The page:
When treating mold stains, it’s best to wear hand and eye protection. You can also cover your nose and mouth with a mask. To treat molds, use rubbing alcohol on a cloth and gently rub the stained surface. Sometimes, mold problems may be deeper than they look. Consult with a professional for proper disinfection. Don’t forget to wash the bedsheets and pillowcases in high temperatures.

Pet Stains

It’s not impossible for pets to leave unsightly stains and odors. For urine stains, follow the same steps mentioned under “urine”. You can also add a drop of liquid detergent or a mild dish soap to the mixture. Vacuum the area until it’s fresh again.

How to Remove Odor From the Mattress

Unwanted odors on a mattress can be caused by various sources, such as sweat, spills, body oils, pet dander, or even mildew. Here's a step-by-step guide on how to remove these odors.

To make sure the odors are removed, you can disinfect the mattress using the methods stated in the previous section and use the following steps as a guide:

  • Identify the source 
  • Determining the source of the odor is the first step in disinfecting your mattress. Is it due to sweat, spills, pet dander, or something else? This will help you choose the appropriate treatment.

  • Basic preparations
  • Before you start using an antibacterial disinfectant, remove all bedding and covers from the mattress. Open windows and doors to ensure good ventilation in the room.

  • Vacuuming
  • Thoroughly vacuum the mattress using an upholstery attachment to remove loose dirt, dust, and debris. Pay special attention to seams, crevices, and corners.

  • Use the appropriate disinfecting method
  • Disinfect your mattress using the steps mentioned in the previous section, depending on the type of stain you’re dealing with. Use baking soda or cornstarch as a natural deodorizer by sprinkling a generous amount on the mattress to neutralize any odors. Then vacuum the baking soda.

  • Sunlight treatment to kill the bacteria
  • If possible, place the mattress in direct sunlight for a few hours. Sunlight can help kill bacteria and freshen the mattress. Make sure to flip the mattress to expose both sides.

  • Use a mattress protector
  • Consider using a mattress protector to prevent future odors and stains. These protectors are easy to get in the washer and can add an extra layer of defense against spills and allergens.

    How to Get Rid of Parasites From Your Mattress

    Parasites are tiny organisms that can live in your mattress and cause a variety of health problems. Some of the most common parasites found in mattresses include bed bugs, dust mites, ticks, and fleas. These problems are easily avoidable if you know how to disinfect your mattress routinely.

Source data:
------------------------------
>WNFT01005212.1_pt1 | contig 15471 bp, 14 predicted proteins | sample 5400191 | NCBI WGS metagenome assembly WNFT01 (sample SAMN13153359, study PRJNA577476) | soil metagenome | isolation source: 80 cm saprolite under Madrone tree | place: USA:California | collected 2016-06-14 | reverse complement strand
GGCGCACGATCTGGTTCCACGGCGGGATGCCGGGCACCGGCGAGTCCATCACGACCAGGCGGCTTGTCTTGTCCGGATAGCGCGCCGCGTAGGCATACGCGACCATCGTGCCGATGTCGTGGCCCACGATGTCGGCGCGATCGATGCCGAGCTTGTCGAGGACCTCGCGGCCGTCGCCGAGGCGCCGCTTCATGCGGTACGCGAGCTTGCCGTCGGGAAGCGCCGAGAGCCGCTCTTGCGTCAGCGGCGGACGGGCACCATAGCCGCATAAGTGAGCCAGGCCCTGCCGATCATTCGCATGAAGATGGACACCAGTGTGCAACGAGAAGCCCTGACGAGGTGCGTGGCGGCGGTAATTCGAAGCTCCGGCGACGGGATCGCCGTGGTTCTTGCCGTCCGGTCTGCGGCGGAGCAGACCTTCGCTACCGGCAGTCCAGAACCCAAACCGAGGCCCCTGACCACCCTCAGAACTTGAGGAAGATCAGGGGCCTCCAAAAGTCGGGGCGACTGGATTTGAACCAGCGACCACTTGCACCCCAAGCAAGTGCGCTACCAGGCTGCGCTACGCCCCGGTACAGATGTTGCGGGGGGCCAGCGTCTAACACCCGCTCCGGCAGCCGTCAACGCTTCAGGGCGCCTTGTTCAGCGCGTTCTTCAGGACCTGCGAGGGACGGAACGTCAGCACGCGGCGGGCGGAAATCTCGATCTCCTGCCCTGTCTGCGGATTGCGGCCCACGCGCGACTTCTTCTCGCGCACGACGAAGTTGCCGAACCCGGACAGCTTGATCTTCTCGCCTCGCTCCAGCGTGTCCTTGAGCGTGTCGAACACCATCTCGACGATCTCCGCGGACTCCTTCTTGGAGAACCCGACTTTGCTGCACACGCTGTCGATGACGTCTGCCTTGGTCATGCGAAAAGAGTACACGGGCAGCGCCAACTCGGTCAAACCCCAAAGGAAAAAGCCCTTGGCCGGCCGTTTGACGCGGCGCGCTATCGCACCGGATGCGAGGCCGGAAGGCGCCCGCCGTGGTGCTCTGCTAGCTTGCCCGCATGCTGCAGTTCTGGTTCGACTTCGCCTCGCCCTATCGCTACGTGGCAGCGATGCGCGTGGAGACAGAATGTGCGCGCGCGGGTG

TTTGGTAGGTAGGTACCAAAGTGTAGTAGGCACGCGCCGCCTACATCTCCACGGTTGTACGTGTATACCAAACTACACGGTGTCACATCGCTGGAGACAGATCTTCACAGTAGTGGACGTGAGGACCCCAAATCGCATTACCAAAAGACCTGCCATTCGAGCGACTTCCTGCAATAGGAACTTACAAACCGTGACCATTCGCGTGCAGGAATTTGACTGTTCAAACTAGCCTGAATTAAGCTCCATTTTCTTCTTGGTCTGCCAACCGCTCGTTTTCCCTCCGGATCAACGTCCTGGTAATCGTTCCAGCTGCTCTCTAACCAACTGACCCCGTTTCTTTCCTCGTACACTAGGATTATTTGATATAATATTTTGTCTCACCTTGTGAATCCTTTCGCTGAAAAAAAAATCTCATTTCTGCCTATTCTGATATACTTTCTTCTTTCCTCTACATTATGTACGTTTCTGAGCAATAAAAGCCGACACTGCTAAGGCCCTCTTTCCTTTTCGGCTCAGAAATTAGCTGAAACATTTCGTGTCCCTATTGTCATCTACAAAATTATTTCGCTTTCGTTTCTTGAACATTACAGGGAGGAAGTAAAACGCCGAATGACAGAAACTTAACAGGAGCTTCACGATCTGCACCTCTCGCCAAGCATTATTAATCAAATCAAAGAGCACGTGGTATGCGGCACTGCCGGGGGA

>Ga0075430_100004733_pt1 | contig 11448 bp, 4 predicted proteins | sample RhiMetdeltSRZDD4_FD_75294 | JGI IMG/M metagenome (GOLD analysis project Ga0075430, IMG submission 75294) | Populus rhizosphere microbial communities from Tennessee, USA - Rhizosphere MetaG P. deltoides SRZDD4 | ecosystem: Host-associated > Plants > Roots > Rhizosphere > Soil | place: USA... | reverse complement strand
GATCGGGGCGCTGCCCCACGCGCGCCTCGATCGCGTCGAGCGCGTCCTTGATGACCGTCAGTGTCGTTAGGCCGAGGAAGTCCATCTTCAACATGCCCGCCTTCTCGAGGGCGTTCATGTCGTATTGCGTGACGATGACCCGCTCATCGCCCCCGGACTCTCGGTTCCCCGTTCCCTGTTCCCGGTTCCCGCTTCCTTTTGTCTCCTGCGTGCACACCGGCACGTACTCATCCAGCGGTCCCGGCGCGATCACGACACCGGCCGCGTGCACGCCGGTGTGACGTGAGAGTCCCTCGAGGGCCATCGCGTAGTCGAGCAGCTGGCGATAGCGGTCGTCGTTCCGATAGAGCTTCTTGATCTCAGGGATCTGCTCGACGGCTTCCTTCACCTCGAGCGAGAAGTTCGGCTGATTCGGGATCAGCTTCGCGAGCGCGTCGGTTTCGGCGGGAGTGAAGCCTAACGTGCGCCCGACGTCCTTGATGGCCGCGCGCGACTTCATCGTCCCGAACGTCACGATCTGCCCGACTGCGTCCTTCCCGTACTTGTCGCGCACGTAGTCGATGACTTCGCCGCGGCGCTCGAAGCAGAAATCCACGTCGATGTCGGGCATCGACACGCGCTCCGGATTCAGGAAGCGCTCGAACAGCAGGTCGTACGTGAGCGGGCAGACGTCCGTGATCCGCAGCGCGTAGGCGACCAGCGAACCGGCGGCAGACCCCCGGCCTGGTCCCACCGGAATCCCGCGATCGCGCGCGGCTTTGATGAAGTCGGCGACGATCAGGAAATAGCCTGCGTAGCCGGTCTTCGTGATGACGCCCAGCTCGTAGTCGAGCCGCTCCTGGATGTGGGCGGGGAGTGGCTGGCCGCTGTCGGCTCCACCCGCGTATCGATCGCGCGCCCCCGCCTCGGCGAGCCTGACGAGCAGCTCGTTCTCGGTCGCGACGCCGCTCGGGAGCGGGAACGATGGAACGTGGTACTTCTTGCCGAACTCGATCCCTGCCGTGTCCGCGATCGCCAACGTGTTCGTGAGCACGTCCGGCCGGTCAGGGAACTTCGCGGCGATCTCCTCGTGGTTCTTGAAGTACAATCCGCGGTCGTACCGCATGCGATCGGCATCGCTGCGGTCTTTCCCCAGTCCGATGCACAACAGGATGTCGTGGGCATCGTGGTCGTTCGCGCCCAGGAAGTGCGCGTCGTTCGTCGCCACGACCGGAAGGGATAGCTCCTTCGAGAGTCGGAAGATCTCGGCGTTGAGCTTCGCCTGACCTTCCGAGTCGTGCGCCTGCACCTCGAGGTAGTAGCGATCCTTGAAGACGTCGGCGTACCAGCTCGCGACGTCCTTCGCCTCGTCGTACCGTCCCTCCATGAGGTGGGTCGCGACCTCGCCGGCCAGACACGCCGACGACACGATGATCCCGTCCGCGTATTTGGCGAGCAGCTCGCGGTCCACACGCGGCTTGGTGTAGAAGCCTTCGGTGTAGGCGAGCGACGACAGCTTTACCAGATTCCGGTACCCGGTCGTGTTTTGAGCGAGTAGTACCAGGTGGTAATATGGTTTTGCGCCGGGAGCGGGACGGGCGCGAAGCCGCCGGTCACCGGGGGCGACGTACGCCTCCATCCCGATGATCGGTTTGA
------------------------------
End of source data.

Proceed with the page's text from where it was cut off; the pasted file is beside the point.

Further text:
If you think you may have parasites in your mattress, there are a few things you can do to find and treat them:

    1. Look for signs of infestation

    Bed bugs and ticks leave behind dark spots of excrement, while dust mites leave behind tiny white specks. Fleas may also leave behind small, red bumps on your skin.

    2. Vacuum your mattress thoroughly

    Use a vacuum with a hose attachment to get into all the nooks and crannies of your mattress.

    3. Sprinkle baking soda on your mattress

    Baking soda is a natural desiccant that can help to kill parasites. Let the baking soda sit on your mattress for 24 hours, then vacuum it up.

    4. Use a mattress protector

    A mattress protector can help to prevent parasites from getting into your mattress in the first place.

    5. Call a professional exterminator

    If you have a severe infestation, you may need to call a professional exterminator to get rid of the parasites.

    When Should I Disinfect the Mattress?

    You should know how to disinfect your mattress regularly to prevent the build-up of germs and bacteria. This is especially important if you have allergies or asthma, or if you share your bed with other people.

    Here are some times when you should definitely disinfect your mattress:

    • After someone gets sick in bed.
    • If you have pets that sleep in your bed.
    • If you have a significant spill on your mattress.
    • If you notice any signs of mold or mildew.
    • Every six months to a year, as a general maintenance measure.

    The frequency with which you should disinfect your mattress will depend on a number of factors, such as your individual needs and lifestyle. However, as a general rule of thumb, you should aim to disinfect your mattress at least once every six months.

    If you have allergies or asthma, or if you share your bed with other people, you may need to disinfect your mattress more often. You may also need to disinfect your mattress more often if you have pets that sleep in your bed, or if you have a major spill on your mattress.